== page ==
“Obviously, I would like to be in Seattle but the hard part is over. I did my job and handled my business. I stayed healthy and was reliable all year. Each year I’ve shown to be better than the last. With that being said, I’ve done my part so I can’t really worry about it.”
The Seahawks must also evaluate whether Tate is worth bringing back given other decisions, and whether they can replace Tate with a less-expensive alternative either in free agency or in the May draft without much drop in production.
One such decision involves kicker Steven Hauschka, who made 33 of 35 field goals (one was blocked) and all 44 of his PATs. His 143 points rank second all-time in Seahawks history (Shaun Alexander 168 in 2005) and first among kickers.
Hauschka collected $780,000 last season – in the NFC West, San Francisco’s Phil Dawson made $2.25 million and Arizona’s Jay Feely $1.75 million — and will probably want $3 million or more in order to stay. That’s what the top kickers in the league make, and Hauschka is among them.
The Seahawks were probably going to have to choose between McDonald and McDaniel. The choice would have been McDonald, but he signed a four-year, $12 million deal with Tampa Bay Tuesday.
Also Tuesday, LB O’Brien Schofield, mostly a special-teams player, signed with the New York Giants for two years and $8 million.
The Seahawks made two major moves to free cap space, cutting Sidney Rice and Red Bryant for a savings of nearly $13 million. They will probably have to make at least two more, the likeliest candidates being defensive end Chris Clemons, who has a cap value of $9.6 million in 2014, and tight end Zach Miller, who has a cap value of $7 million.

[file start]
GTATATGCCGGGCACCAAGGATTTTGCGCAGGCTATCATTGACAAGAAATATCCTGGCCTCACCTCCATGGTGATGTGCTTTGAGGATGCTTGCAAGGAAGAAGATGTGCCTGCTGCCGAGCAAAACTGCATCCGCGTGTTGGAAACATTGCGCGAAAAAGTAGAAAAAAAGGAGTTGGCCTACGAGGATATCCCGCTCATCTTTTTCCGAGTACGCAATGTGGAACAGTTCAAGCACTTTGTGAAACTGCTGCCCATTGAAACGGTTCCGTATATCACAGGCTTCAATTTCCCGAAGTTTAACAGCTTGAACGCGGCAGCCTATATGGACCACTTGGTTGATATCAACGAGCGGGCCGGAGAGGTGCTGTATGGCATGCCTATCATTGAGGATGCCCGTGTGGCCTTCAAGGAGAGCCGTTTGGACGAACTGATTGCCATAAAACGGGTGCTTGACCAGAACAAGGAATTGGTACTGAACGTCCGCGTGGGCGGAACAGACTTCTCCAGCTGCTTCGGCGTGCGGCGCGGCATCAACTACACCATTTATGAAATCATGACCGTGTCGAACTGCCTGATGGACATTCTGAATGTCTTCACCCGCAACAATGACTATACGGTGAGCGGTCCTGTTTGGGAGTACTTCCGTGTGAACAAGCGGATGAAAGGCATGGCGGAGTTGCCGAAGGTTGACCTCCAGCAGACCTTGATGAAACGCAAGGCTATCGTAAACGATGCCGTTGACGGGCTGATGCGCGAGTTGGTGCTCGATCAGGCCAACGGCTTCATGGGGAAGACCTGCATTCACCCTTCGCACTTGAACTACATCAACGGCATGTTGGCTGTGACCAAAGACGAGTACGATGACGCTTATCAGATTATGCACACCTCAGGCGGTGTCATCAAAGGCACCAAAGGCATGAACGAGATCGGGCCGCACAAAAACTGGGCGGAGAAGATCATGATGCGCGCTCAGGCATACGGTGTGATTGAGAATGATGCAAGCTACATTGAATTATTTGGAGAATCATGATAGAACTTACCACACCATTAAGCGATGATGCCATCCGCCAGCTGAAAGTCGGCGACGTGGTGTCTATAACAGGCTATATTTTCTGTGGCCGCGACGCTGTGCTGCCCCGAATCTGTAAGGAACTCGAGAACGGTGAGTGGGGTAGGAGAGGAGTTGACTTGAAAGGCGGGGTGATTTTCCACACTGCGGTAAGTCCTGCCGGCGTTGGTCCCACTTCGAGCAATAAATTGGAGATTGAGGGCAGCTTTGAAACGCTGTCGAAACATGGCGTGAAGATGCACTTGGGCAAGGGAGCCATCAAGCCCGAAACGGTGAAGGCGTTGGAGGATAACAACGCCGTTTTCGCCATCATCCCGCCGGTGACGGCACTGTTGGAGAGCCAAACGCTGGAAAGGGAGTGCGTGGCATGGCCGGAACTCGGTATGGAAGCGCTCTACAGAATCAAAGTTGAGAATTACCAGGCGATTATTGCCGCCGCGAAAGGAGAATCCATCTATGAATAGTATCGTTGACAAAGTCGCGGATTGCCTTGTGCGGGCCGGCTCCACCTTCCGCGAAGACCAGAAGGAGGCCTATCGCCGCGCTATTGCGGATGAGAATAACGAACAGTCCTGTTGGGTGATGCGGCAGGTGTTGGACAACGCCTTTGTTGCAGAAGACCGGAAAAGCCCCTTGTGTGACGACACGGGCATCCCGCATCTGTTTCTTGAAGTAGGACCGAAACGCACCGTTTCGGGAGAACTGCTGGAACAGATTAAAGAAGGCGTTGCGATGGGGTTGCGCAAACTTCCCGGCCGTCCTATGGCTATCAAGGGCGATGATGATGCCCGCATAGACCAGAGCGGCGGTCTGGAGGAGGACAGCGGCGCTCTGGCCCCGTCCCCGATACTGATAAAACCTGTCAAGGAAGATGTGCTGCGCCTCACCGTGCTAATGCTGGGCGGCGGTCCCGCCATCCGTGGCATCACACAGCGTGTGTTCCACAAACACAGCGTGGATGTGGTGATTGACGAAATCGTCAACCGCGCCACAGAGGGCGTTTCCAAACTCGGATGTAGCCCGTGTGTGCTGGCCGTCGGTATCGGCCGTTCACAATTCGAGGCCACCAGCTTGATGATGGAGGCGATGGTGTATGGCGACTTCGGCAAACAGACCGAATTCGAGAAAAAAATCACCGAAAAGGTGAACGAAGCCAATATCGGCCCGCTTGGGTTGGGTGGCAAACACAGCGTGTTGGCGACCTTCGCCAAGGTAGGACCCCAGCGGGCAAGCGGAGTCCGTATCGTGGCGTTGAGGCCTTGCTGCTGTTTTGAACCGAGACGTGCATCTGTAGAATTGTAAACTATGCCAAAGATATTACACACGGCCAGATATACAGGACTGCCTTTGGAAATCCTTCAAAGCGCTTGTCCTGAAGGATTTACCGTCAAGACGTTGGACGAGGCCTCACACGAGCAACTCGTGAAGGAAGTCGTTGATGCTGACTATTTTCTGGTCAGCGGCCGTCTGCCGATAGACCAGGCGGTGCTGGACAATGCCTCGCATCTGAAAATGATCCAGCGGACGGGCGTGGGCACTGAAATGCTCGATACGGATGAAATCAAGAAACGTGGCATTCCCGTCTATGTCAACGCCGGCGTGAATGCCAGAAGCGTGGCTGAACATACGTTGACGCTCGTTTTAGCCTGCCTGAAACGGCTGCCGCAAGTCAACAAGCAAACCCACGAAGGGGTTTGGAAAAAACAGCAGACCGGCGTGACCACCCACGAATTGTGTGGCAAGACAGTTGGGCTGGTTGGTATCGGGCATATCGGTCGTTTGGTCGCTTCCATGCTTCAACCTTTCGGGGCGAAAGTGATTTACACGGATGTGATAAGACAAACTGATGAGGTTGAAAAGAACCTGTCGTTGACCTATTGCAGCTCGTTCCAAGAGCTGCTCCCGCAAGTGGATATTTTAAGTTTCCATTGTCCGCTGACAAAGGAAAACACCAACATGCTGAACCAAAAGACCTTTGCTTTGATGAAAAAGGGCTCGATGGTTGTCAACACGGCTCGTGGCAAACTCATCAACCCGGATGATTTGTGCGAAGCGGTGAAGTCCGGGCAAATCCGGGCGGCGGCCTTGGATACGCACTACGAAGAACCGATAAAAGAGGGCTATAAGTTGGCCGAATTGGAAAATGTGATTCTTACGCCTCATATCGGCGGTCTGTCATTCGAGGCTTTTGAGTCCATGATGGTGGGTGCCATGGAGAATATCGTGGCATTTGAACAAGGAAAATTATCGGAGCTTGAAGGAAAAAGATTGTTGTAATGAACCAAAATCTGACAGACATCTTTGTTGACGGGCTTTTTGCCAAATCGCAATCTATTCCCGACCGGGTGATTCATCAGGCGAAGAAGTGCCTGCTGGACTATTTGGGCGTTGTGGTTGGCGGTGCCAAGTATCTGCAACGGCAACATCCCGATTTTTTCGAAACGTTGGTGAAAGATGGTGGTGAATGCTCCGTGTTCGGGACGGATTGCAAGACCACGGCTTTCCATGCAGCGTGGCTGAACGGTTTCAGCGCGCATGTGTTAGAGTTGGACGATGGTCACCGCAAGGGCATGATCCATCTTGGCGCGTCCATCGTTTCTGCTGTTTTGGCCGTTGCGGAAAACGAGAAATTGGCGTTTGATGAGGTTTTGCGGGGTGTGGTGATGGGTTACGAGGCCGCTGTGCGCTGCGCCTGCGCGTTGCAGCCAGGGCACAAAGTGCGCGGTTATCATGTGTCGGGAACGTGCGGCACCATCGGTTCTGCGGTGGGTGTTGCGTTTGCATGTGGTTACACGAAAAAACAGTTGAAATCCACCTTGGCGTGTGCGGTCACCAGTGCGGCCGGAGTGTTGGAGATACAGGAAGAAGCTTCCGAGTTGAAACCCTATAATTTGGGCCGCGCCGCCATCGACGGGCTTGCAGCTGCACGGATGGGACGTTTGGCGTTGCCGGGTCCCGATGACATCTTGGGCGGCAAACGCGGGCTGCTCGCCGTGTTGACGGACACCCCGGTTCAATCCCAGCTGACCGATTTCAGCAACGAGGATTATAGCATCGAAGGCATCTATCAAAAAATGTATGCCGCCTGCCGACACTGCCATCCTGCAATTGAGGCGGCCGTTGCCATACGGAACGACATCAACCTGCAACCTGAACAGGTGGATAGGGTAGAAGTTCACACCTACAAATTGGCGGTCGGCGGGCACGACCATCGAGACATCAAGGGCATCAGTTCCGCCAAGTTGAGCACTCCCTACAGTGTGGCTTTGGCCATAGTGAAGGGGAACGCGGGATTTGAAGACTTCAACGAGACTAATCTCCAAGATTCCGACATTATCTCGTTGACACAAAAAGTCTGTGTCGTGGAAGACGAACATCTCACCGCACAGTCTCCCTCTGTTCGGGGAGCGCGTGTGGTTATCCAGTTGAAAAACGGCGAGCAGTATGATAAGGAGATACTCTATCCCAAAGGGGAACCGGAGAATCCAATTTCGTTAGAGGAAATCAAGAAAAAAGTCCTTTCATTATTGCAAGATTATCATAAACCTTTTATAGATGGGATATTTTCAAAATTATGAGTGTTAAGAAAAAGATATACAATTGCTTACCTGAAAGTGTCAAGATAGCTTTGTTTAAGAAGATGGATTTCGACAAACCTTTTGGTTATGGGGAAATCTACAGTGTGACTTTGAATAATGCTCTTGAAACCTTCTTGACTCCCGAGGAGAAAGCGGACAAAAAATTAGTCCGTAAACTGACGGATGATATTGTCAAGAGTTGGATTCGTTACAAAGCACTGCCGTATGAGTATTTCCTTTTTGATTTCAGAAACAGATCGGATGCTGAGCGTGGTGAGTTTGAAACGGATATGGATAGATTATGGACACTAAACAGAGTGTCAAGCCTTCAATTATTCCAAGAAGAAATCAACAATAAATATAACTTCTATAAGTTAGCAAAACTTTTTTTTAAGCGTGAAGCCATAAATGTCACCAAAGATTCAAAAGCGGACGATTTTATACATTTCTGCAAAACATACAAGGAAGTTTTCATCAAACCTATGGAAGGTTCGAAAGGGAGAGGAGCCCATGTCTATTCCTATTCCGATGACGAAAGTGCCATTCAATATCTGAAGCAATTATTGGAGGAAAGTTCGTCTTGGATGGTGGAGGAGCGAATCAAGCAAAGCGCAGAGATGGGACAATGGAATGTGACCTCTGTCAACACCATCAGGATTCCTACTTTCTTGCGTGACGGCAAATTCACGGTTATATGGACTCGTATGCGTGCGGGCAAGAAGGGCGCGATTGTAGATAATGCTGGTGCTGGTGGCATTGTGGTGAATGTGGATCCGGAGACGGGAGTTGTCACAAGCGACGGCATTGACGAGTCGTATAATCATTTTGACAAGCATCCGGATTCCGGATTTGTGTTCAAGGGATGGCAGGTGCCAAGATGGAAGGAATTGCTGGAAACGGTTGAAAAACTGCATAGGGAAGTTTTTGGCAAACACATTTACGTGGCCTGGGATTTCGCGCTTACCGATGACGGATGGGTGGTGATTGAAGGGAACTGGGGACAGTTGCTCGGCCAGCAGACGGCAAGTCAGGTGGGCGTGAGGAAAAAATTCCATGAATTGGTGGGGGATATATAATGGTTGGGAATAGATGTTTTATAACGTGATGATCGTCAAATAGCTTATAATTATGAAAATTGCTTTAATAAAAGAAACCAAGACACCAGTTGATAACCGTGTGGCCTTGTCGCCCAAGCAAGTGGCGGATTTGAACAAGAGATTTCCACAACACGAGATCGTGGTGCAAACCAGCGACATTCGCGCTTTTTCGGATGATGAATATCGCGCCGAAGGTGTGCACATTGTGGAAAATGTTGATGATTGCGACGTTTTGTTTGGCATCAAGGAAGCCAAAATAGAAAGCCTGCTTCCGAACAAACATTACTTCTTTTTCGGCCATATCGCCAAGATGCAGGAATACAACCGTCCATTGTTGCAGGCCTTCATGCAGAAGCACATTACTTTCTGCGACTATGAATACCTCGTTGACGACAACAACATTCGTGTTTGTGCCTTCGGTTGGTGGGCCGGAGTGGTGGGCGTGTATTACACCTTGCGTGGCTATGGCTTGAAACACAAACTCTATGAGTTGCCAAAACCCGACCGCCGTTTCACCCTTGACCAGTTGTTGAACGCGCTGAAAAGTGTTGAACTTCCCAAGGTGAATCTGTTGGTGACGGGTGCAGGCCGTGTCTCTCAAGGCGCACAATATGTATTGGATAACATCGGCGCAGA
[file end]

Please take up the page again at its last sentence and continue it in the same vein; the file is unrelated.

The draft is deep in tight ends and the Seahawks will have Anthony McCoy back in 2014 after the USC alum, out all of last year with an Achilles tendon injury, signed a one-year deal Tuesday.
“Seattle came at me tough,” McCoy said Tuesday. “They were the team that drafted me so at the end of the day I felt like this was the best place to continue my career in the NFL. I feel like I made the right choice.”
In order to return, Miller will have to agree to have his contract significantly restructured. At 32, Clemons is likely out the door.
As the NFL free agency period opens, the Seahawks have already spilled some blood, but not as much as they could have spilled. That’s a testimony to the work environment Pete Carroll has created for his players, an important factor in Bennett staying, and GM John Schneider’s ability to work under salary cap restrictions.
|2/28||WR Sidney Rice||Cut||Hawks saved $7.3 million in cap space|
|2/28||DE Red Bryant||Cut||Signed 4-year deal with Jags March 8|
|3/7||OL L. Jeanpierre||Re-signed||Played in 16 games with 3 starts in 2013|
|3/7||S Jeron Johnson||Re-signed||Joined club as undrafted FA in 2011|
|3/9||DE Michael Bennett||Re-signed||Signed for $28.5 million, 4 years|
|3/11||TE Anthony McCoy||Re-signed||Didn’t play in ’13 (Achilles injury)|
|3/11||DT C. McDonald||Signed-TB||4 years, $12 million with Bucs|
|3/11||LB O. Schofield||Signed-NYG||2 years, $8 million with Giants|
|3/12||DE Chris Clemons||Cut||Saved $7.5 million in cap space|
|3/12||S Chris Maragos||Signed-Phil||Received 3-year contract|
Notable Remaining Free Agents
|Doug Baldwin||WR||26||50 receptions, 778 yards, 5 TDs in 2013|
|Breno Giacomini||OT||29||RT missed 7 games due to knee injury|
|Steven Hauschka||K||29||Led NFC in scoring (4th NFL) with 143 points|
|Tarvaris Jackson||QB||31||Played in 3 games, including Super Bowl|
|Tony McDaniel||DT||29||52 tackles, 2.0 sacks in 15 starts|
|Paul McQuistan||OG||31||16 games, 14 starts|
|Golden Tate||WR||26||64 catches for 898 yards, 5 TDs|
|Walter Thurmond||CB||27||Missed 4 games due to drug suspension|